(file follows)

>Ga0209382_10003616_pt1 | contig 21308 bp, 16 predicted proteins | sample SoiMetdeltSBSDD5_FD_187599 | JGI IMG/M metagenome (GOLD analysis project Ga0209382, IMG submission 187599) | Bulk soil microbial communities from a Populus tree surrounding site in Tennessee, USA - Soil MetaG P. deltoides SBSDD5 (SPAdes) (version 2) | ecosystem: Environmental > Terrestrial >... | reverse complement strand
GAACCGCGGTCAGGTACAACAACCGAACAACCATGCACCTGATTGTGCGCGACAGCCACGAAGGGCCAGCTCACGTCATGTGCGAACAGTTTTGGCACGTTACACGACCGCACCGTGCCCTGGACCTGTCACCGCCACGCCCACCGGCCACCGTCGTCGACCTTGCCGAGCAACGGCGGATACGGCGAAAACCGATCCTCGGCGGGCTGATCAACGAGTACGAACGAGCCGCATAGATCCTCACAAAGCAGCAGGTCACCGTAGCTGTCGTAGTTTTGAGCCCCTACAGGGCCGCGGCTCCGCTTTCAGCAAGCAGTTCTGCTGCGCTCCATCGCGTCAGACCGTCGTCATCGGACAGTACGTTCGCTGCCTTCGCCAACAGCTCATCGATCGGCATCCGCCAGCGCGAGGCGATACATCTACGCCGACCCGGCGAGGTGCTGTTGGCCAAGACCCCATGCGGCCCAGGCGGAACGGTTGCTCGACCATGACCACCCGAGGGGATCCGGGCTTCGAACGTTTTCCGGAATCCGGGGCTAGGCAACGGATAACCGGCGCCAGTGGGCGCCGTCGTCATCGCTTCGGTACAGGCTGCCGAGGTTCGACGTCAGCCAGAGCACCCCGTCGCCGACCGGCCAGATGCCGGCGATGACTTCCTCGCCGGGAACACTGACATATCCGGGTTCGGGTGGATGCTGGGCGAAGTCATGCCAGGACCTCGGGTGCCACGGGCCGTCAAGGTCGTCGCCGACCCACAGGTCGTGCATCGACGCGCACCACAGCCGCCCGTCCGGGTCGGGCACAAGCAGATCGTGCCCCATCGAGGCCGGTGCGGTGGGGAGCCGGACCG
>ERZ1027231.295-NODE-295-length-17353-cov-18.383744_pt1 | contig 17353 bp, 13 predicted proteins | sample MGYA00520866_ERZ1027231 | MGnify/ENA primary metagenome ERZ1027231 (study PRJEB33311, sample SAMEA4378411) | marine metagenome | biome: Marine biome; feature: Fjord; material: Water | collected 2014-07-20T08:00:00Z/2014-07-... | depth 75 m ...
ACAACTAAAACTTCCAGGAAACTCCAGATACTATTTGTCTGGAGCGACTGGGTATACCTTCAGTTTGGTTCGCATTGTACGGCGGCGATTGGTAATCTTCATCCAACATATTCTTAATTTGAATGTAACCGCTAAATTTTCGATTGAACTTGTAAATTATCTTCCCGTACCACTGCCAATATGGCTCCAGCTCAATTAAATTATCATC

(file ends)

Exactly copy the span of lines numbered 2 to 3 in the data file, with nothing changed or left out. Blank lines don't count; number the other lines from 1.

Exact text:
GAACCGCGGTCAGGTACAACAACCGAACAACCATGCACCTGATTGTGCGCGACAGCCACGAAGGGCCAGCTCACGTCATGTGCGAACAGTTTTGGCACGTTACACGACCGCACCGTGCCCTGGACCTGTCACCGCCACGCCCACCGGCCACCGTCGTCGACCTTGCCGAGCAACGGCGGATACGGCGAAAACCGATCCTCGGCGGGCTGATCAACGAGTACGAACGAGCCGCATAGATCCTCACAAAGCAGCAGGTCACCGTAGCTGTCGTAGTTTTGAGCCCCTACAGGGCCGCGGCTCCGCTTTCAGCAAGCAGTTCTGCTGCGCTCCATCGCGTCAGACCGTCGTCATCGGACAGTACGTTCGCTGCCTTCGCCAACAGCTCATCGATCGGCATCCGCCAGCGCGAGGCGATACATCTACGCCGACCCGGCGAGGTGCTGTTGGCCAAGACCCCATGCGGCCCAGGCGGAACGGTTGCTCGACCATGACCACCCGAGGGGATCCGGGCTTCGAACGTTTTCCGGAATCCGGGGCTAGGCAACGGATAACCGGCGCCAGTGGGCGCCGTCGTCATCGCTTCGGTACAGGCTGCCGAGGTTCGACGTCAGCCAGAGCACCCCGTCGCCGACCGGCCAGATGCCGGCGATGACTTCCTCGCCGGGAACACTGACATATCCGGGTTCGGGTGGATGCTGGGCGAAGTCATGCCAGGACCTCGGGTGCCACGGGCCGTCAAGGTCGTCGCCGACCCACAGGTCGTGCATCGACGCGCACCACAGCCGCCCGTCCGGGTCGGGCACAAGCAGATCGTGCCCCATCGAGGCCGGTGCGGTGGGGAGCCGGACCG
>ERZ1027231.295-NODE-295-length-17353-cov-18.383744_pt1 | contig 17353 bp, 13 predicted proteins | sample MGYA00520866_ERZ1027231 | MGnify/ENA primary metagenome ERZ1027231 (study PRJEB33311, sample SAMEA4378411) | marine metagenome | biome: Marine biome; feature: Fjord; material: Water | collected 2014-07-20T08:00:00Z/2014-07-... | depth 75 m ...